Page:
'Itibritto' and 'Upokarita': Tracking a Historically Conscious Narration of Chemistry in Nineteenth Century Bengali Periodicals

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Abstract Summary
Partha Chatterjee in 'Texts of Power' emphasizes the need to track institutional practices while tracing the emergence of disciplines in colonial Bengal. In his account of the processes of hybridization of the natural sciences however, the role of popular periodicals is limited to merely translating science for the common public. In my paper I argue that instead of using the antiquated model of “dissemination” to understand the work of popular science, an examination of the textual universe of periodicals like 'Tattvabodhini Patrika' and 'Aryadarshan' reveals the ways in which choices of genre and practices of translation themselves were preparing readers to ‘read’ disciplines in particular ways. I shall study a set of writings narrating the “history of” and “usefulness of” chemistry in the early 1870s - soon after the subject was introduced in undergraduate colleges in Bengal and nearly a decade before the making of the first professional Bengali chemists. Earlier impersonal descriptions of chemical laws and substances give way during the 70s to genres and narrative voices firmly located in the present colonial context. These perceive chemistry as an expanding field rooted in a history (part world-, part nationalist-) and wielding significance in everyday lives of readers. I argue that these vernacular writers’ disputes over chemistry’s origins or their call to readers to recognize it as a “useful” science must be read as interventions into the life led by the discipline within institutional sites in the colony.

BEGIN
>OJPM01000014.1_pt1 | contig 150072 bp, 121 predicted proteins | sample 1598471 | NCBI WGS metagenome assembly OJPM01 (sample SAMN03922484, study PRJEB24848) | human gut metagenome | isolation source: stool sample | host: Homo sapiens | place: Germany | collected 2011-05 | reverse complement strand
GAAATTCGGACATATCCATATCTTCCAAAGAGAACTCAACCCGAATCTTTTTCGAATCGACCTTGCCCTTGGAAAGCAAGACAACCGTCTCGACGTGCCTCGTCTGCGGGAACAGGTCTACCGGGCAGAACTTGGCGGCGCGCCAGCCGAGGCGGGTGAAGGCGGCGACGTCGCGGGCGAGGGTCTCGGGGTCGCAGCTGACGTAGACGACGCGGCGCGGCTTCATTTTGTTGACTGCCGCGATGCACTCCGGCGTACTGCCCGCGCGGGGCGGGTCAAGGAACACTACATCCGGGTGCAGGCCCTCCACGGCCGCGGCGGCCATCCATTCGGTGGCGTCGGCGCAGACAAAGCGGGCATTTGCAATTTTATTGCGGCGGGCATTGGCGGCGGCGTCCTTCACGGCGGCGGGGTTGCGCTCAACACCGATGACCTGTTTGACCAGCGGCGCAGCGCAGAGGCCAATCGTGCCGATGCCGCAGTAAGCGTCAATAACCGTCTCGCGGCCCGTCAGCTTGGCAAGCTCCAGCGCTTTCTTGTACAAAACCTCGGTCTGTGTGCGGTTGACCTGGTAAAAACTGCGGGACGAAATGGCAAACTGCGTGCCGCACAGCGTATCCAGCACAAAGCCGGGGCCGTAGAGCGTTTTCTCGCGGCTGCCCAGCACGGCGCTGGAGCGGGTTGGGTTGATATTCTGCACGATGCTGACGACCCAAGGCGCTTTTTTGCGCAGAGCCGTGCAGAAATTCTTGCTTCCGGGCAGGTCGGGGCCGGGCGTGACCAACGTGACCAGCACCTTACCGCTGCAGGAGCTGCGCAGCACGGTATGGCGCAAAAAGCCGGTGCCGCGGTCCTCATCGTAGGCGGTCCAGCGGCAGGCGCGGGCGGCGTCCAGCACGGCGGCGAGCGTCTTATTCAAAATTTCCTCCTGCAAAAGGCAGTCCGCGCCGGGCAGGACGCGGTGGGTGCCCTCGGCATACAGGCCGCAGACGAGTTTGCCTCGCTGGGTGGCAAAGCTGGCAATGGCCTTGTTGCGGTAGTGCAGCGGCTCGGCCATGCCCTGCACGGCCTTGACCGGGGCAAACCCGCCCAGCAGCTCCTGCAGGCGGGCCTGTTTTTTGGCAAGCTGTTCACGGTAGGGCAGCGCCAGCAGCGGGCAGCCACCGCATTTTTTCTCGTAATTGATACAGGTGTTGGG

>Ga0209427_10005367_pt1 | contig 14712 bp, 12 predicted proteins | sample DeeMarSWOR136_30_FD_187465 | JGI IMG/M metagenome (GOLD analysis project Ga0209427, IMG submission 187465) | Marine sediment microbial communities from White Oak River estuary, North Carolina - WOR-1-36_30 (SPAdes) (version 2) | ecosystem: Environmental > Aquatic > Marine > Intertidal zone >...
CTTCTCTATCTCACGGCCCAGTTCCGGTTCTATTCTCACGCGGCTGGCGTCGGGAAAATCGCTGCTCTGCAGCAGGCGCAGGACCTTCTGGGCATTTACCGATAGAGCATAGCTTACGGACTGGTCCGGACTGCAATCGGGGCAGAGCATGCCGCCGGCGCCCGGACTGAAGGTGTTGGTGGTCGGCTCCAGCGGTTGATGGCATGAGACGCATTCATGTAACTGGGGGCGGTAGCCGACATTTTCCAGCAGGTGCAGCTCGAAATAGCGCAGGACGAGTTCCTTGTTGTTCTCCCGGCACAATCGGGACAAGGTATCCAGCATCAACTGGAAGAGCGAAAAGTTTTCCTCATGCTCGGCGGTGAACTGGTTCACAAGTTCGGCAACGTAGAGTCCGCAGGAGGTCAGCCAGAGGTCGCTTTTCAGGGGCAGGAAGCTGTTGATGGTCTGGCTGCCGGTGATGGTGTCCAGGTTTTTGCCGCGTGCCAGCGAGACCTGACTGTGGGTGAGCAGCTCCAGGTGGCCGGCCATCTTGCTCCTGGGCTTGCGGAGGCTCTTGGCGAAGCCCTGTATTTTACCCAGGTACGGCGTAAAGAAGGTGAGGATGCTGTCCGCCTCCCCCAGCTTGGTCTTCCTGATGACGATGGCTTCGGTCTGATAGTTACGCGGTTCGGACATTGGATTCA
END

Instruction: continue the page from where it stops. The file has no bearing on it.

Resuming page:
Abstract ID :
Submission Type
Organized Session
Abstract Topic
Aspects of Scientific Practice/Organization
Chronological Classification :
19th century
Self-Designated Keywords :
Chemistry, Bengali, Periodicals